• What were the dates of each?
    • Was a urine culture done to prove you had an infection?
    • What treatment was given, and how quickly did you get better?
    • Did you have a fever, pain in your back, or nausea and vomiting?
  • Have you ever been told that you have abnormalities in the way your kidneys or bladder, or the tubes connecting them, are built?
  • Do you frequently develop bladder or urinary tract infections after sexual intercourse?
  • Do you have any chronic medical problems (for example, diabetes or neurological disease)?
  • Are you on any antibiotics to prevent recurrent bladder or urinary tract infections? If so, which one?
  • If you are a woman, what type of contraception do you use (for example, a diaphragm, spermicide)?

Your Doctor Might Examine the Following Body Structures or Functions:

  • Abdominal exam
  • Genital exam
  • Back exam for the presence of tenderness in the area of the kidneys

Your Doctor Might Order the Following Lab Tests or Studies:

  • Clean-catch urine specimen for urinalysis and culture
  • Ultrasound of the bladder
  • Full pelvic/renal ultrasound
  • Abdominal CT scan
  • Cystourethrogram

When You Visit Your Doctor - Vaginitis


Questions to Discuss with Your Doctor:

  • How long have you had this vaginal discomfort?
  • Does it itch or burn?
  • Do you have vaginal discharge? Does it have a bad odor? What is the consistency?
  • Are you pregnant?
  • Are you sexually active?
  • Is sexual intercourse painful?
  • Do you have pain or burning with urination?
  • Are you urinating more frequently?
  • Do you have urinary incontinence?
  • Are you post-menopausal?
  • Do you have vaginal dryness?
  • Do you have diabetes?
  • Have you recently taken antibiotics or corticosteroids?
  • Is your immune system suppressed in any way?
  • Do you take birth-control pills?
  • Do you wear tight pants or synthetic fabrics (nylon)? (These are all predisposing factors for yeast infections).
  • Have you or your partner ever had a sexually transmitted disease?
  • Do you have fevers, chills, abdominal pain, joint pain, or a rash?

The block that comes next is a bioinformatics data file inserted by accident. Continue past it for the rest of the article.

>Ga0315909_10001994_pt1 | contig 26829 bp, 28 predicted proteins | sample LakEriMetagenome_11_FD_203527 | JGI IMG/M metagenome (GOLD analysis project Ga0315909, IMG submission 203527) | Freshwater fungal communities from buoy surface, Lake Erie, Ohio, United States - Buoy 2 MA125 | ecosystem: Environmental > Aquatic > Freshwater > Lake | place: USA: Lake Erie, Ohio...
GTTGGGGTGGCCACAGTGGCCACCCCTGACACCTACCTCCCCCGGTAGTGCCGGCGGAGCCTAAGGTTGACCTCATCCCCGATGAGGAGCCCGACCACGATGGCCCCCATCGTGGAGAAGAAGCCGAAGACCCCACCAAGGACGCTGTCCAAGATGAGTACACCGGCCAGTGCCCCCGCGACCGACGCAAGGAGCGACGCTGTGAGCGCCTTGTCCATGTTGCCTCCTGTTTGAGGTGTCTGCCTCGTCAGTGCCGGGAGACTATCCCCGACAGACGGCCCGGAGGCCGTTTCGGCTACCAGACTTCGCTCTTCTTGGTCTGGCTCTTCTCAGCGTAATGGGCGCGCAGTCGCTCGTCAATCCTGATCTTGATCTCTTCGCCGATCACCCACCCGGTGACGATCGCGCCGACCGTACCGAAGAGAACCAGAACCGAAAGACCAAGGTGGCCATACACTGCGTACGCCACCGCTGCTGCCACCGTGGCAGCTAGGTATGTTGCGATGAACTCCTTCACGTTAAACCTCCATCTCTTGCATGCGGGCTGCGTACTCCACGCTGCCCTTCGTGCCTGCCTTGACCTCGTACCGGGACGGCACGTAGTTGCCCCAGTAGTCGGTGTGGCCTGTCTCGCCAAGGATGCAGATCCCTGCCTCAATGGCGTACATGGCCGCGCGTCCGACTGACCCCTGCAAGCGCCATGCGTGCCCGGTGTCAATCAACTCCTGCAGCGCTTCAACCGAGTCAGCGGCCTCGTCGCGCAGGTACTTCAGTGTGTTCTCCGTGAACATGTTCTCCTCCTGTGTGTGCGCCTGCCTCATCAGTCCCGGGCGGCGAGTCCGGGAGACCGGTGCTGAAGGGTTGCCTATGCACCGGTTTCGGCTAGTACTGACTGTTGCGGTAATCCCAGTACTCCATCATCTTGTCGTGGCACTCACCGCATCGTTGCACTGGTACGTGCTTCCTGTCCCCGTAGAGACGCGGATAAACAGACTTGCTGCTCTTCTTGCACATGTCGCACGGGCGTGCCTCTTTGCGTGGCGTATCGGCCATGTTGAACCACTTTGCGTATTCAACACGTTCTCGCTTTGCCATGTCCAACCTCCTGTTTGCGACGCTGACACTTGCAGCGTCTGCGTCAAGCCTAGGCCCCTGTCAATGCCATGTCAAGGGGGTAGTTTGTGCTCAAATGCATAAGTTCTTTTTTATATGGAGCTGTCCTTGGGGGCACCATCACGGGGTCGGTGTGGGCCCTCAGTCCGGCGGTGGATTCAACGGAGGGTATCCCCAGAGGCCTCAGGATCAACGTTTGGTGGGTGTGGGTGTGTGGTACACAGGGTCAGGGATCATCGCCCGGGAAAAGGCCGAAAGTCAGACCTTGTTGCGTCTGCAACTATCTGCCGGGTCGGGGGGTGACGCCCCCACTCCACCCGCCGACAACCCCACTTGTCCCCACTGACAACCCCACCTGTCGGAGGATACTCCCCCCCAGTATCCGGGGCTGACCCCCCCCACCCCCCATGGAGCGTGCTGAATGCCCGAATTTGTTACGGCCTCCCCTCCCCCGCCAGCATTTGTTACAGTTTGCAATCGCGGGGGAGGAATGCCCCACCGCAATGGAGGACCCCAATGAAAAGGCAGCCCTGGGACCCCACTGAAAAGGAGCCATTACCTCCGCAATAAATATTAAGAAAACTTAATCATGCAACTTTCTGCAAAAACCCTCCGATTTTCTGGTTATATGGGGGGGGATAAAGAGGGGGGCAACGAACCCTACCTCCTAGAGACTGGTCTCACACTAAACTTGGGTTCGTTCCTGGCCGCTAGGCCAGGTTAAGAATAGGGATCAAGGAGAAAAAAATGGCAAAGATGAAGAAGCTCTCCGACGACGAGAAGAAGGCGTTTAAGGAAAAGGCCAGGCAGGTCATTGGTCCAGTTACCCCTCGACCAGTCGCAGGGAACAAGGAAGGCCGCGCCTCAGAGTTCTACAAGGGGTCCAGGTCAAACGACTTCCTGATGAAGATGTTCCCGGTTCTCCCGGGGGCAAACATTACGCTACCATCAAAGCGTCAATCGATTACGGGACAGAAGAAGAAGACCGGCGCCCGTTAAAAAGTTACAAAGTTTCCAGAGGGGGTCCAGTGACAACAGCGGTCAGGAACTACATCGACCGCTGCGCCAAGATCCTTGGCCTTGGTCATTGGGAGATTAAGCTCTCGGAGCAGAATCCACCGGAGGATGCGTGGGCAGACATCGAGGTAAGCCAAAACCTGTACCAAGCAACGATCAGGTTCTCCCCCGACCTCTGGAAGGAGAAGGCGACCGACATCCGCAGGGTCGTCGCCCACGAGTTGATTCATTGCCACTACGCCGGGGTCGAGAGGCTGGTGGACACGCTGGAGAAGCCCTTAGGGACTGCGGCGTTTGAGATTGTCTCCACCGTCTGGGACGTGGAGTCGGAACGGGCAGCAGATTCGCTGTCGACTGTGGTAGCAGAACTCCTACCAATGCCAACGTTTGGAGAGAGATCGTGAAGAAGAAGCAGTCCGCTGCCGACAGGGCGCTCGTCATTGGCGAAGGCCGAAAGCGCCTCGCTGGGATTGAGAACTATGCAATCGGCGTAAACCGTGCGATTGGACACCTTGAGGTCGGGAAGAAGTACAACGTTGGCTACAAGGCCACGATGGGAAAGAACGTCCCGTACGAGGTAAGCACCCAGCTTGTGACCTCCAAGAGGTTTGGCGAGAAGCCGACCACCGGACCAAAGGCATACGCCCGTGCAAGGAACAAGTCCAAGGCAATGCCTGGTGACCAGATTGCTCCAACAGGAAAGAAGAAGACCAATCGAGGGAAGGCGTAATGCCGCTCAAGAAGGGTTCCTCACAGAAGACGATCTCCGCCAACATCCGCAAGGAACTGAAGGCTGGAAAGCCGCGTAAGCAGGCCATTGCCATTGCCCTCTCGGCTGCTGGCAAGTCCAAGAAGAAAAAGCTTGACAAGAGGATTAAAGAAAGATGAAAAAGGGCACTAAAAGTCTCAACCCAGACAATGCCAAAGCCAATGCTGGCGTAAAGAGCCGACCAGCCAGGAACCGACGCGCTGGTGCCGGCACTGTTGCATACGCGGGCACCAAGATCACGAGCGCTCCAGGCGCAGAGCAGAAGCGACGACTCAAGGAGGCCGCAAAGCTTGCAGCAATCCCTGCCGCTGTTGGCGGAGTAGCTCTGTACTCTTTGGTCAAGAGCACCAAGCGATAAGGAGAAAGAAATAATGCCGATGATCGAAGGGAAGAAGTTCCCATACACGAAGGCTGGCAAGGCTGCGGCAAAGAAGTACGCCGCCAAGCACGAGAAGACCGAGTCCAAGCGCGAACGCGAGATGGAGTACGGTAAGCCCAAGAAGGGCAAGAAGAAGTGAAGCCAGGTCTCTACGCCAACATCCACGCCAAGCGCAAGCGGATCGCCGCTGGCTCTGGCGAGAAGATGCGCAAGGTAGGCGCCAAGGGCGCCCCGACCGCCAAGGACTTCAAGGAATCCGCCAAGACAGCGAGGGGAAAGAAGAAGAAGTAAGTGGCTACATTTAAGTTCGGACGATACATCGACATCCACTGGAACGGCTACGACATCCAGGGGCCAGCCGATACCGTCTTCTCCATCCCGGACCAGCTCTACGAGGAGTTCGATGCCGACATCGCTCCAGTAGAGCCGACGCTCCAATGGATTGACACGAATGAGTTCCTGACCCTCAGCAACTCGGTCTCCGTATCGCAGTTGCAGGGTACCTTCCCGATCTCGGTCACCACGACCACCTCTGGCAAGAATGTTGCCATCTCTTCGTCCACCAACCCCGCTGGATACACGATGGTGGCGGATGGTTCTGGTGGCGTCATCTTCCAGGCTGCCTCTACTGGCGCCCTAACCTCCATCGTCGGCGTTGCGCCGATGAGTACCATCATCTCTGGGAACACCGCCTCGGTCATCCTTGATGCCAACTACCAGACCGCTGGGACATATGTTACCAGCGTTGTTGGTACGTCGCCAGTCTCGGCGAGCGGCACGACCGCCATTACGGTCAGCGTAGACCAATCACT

Your Doctor Might Examine the Following Body Structures or Functions:

  • Abdominal examination
  • Pelvic examination

Your Doctor Might Order the Following Lab Tests or Studies:

  • Sample of the vaginal discharge to examine under a microscope (wet smear)
  • Cultures of the vaginal discharge

Free Healthbeat Signup

Get the latest in health news delivered to your inbox!

Sign Up
Harvard Health Publishing Logo

Thanks for visiting. Don't miss your FREE gift.

The Best Diets for Cognitive Fitness, is yours absolutely FREE when you sign up to receive Health Alerts from Harvard Medical School

Sign up to get tips for living a healthy lifestyle, with ways to fight inflammation and improve cognitive health, plus the latest advances in preventative medicine, diet and exercise, pain relief, blood pressure and cholesterol management, and more.

Harvard Health Publishing Logo

Health Alerts from Harvard Medical School

Get helpful tips and guidance for everything from fighting inflammation to finding the best diets for weight loss...from exercises to build a stronger core to advice on treating cataracts. PLUS, the latest news on medical advances and breakthroughs from Harvard Medical School experts.

BONUS! Sign up now and
get a FREE copy of the
Best Diets for Cognitive Fitness

Harvard Health Publishing Logo

Stay on top of latest health news from Harvard Medical School.

Plus, get a FREE copy of the Best Diets for Cognitive Fitness.